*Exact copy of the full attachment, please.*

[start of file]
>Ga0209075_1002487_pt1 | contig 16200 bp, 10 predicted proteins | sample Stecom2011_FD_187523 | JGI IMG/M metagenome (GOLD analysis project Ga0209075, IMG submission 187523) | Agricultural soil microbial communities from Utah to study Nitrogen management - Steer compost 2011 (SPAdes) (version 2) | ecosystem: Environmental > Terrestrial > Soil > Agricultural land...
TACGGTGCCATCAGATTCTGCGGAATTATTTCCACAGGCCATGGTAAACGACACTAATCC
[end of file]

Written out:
>Ga0209075_1002487_pt1 | contig 16200 bp, 10 predicted proteins | sample Stecom2011_FD_187523 | JGI IMG/M metagenome (GOLD analysis project Ga0209075, IMG submission 187523) | Agricultural soil microbial communities from Utah to study Nitrogen management - Steer compost 2011 (SPAdes) (version 2) | ecosystem: Environmental > Terrestrial > Soil > Agricultural land...
TACGGTGCCATCAGATTCTGCGGAATTATTTCCACAGGCCATGGTAAACGACACTAATCC